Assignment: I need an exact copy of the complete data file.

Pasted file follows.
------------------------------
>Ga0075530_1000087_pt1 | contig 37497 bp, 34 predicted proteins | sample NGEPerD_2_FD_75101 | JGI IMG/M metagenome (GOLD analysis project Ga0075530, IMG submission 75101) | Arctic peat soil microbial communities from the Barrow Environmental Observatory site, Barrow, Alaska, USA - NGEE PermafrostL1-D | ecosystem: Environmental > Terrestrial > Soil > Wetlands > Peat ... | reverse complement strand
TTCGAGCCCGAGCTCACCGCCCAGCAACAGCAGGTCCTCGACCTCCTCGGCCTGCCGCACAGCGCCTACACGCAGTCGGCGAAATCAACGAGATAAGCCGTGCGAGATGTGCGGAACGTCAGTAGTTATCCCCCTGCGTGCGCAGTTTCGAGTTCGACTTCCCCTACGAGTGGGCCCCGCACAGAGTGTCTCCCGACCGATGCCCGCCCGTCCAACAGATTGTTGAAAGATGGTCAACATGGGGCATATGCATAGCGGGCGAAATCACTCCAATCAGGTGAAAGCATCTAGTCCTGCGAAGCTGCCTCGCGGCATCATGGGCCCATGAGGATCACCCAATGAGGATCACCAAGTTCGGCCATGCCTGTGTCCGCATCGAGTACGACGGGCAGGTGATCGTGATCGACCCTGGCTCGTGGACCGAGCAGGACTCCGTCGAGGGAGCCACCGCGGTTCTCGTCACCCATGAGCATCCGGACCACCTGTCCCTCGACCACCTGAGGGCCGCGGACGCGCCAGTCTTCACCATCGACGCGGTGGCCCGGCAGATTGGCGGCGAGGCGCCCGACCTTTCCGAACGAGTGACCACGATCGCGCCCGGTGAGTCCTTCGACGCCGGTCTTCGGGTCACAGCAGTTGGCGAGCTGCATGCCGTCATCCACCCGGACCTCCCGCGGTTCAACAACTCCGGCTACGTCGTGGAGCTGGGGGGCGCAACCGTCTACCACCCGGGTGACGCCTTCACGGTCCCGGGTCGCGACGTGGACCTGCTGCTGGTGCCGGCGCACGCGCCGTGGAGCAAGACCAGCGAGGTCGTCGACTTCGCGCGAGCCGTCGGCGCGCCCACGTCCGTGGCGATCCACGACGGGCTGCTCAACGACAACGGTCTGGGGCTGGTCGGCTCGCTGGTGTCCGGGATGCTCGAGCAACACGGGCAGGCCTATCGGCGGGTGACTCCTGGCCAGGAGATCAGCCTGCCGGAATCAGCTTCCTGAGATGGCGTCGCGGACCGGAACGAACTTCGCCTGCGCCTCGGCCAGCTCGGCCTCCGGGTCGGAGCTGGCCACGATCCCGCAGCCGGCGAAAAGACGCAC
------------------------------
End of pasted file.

>Ga0075530_1000087_pt1 | contig 37497 bp, 34 predicted proteins | sample NGEPerD_2_FD_75101 | JGI IMG/M metagenome (GOLD analysis project Ga0075530, IMG submission 75101) | Arctic peat soil microbial communities from the Barrow Environmental Observatory site, Barrow, Alaska, USA - NGEE PermafrostL1-D | ecosystem: Environmental > Terrestrial > Soil > Wetlands > Peat ... | reverse complement strand
TTCGAGCCCGAGCTCACCGCCCAGCAACAGCAGGTCCTCGACCTCCTCGGCCTGCCGCACAGCGCCTACACGCAGTCGGCGAAATCAACGAGATAAGCCGTGCGAGATGTGCGGAACGTCAGTAGTTATCCCCCTGCGTGCGCAGTTTCGAGTTCGACTTCCCCTACGAGTGGGCCCCGCACAGAGTGTCTCCCGACCGATGCCCGCCCGTCCAACAGATTGTTGAAAGATGGTCAACATGGGGCATATGCATAGCGGGCGAAATCACTCCAATCAGGTGAAAGCATCTAGTCCTGCGAAGCTGCCTCGCGGCATCATGGGCCCATGAGGATCACCCAATGAGGATCACCAAGTTCGGCCATGCCTGTGTCCGCATCGAGTACGACGGGCAGGTGATCGTGATCGACCCTGGCTCGTGGACCGAGCAGGACTCCGTCGAGGGAGCCACCGCGGTTCTCGTCACCCATGAGCATCCGGACCACCTGTCCCTCGACCACCTGAGGGCCGCGGACGCGCCAGTCTTCACCATCGACGCGGTGGCCCGGCAGATTGGCGGCGAGGCGCCCGACCTTTCCGAACGAGTGACCACGATCGCGCCCGGTGAGTCCTTCGACGCCGGTCTTCGGGTCACAGCAGTTGGCGAGCTGCATGCCGTCATCCACCCGGACCTCCCGCGGTTCAACAACTCCGGCTACGTCGTGGAGCTGGGGGGCGCAACCGTCTACCACCCGGGTGACGCCTTCACGGTCCCGGGTCGCGACGTGGACCTGCTGCTGGTGCCGGCGCACGCGCCGTGGAGCAAGACCAGCGAGGTCGTCGACTTCGCGCGAGCCGTCGGCGCGCCCACGTCCGTGGCGATCCACGACGGGCTGCTCAACGACAACGGTCTGGGGCTGGTCGGCTCGCTGGTGTCCGGGATGCTCGAGCAACACGGGCAGGCCTATCGGCGGGTGACTCCTGGCCAGGAGATCAGCCTGCCGGAATCAGCTTCCTGAGATGGCGTCGCGGACCGGAACGAACTTCGCCTGCGCCTCGGCCAGCTCGGCCTCCGGGTCGGAGCTGGCCACGATCCCGCAGCCGGCGAAAAGACGCAC